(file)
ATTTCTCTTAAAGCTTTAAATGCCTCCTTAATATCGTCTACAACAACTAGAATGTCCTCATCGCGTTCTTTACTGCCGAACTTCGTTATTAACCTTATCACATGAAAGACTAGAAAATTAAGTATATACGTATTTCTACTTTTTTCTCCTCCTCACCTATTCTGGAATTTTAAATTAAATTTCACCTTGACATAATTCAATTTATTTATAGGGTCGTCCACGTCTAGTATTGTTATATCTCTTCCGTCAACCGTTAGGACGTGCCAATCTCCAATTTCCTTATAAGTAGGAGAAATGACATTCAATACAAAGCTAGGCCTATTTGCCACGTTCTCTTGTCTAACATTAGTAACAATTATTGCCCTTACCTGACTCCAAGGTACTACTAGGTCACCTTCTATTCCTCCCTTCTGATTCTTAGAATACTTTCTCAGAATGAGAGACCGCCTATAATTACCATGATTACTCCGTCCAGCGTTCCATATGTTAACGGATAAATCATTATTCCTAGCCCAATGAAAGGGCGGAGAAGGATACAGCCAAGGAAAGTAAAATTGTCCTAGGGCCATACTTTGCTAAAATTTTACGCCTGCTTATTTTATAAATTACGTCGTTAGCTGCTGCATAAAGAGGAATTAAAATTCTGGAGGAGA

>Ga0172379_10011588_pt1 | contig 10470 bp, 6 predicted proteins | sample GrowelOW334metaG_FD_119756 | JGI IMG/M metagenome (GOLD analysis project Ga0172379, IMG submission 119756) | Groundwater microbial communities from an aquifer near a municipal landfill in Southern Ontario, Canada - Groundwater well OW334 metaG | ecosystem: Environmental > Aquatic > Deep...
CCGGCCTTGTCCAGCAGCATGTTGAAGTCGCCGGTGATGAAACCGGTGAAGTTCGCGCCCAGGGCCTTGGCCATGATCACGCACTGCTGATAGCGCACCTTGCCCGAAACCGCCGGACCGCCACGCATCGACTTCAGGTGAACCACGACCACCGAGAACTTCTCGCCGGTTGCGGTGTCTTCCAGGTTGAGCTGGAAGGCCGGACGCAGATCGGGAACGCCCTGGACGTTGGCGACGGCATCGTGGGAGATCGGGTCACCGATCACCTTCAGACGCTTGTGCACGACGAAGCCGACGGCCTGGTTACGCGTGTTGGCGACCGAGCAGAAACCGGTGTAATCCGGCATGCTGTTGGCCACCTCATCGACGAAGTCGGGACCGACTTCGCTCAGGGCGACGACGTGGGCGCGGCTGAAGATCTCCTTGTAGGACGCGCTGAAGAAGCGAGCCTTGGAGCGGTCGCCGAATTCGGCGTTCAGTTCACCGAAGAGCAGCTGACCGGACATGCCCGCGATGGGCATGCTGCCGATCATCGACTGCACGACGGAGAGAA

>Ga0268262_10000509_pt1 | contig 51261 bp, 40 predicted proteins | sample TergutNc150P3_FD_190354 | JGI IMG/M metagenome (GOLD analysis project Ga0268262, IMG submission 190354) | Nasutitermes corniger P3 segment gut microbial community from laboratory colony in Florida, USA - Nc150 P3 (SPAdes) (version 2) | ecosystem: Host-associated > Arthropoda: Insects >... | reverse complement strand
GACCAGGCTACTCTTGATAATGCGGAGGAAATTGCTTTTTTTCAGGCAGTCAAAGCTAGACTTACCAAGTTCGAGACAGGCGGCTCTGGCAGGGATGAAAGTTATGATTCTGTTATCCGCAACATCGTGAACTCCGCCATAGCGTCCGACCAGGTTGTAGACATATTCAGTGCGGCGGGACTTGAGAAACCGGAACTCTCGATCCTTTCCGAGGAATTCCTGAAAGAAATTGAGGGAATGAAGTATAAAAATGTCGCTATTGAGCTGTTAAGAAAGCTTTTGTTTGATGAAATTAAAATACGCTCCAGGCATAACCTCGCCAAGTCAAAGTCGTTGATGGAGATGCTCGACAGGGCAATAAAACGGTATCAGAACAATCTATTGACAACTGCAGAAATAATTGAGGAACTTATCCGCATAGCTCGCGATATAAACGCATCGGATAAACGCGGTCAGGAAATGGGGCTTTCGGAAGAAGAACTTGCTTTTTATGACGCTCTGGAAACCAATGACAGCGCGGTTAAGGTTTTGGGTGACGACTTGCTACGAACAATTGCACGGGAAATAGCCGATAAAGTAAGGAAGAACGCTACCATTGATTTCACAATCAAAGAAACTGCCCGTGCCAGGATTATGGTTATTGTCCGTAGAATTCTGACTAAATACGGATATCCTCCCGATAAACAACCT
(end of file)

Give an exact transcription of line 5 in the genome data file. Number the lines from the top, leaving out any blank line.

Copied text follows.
GACCAGGCTACTCTTGATAATGCGGAGGAAATTGCTTTTTTTCAGGCAGTCAAAGCTAGACTTACCAAGTTCGAGACAGGCGGCTCTGGCAGGGATGAAAGTTATGATTCTGTTATCCGCAACATCGTGAACTCCGCCATAGCGTCCGACCAGGTTGTAGACATATTCAGTGCGGCGGGACTTGAGAAACCGGAACTCTCGATCCTTTCCGAGGAATTCCTGAAAGAAATTGAGGGAATGAAGTATAAAAATGTCGCTATTGAGCTGTTAAGAAAGCTTTTGTTTGATGAAATTAAAATACGCTCCAGGCATAACCTCGCCAAGTCAAAGTCGTTGATGGAGATGCTCGACAGGGCAATAAAACGGTATCAGAACAATCTATTGACAACTGCAGAAATAATTGAGGAACTTATCCGCATAGCTCGCGATATAAACGCATCGGATAAACGCGGTCAGGAAATGGGGCTTTCGGAAGAAGAACTTGCTTTTTATGACGCTCTGGAAACCAATGACAGCGCGGTTAAGGTTTTGGGTGACGACTTGCTACGAACAATTGCACGGGAAATAGCCGATAAAGTAAGGAAGAACGCTACCATTGATTTCACAATCAAAGAAACTGCCCGTGCCAGGATTATGGTTATTGTCCGTAGAATTCTGACTAAATACGGATATCCTCCCGATAAACAACCT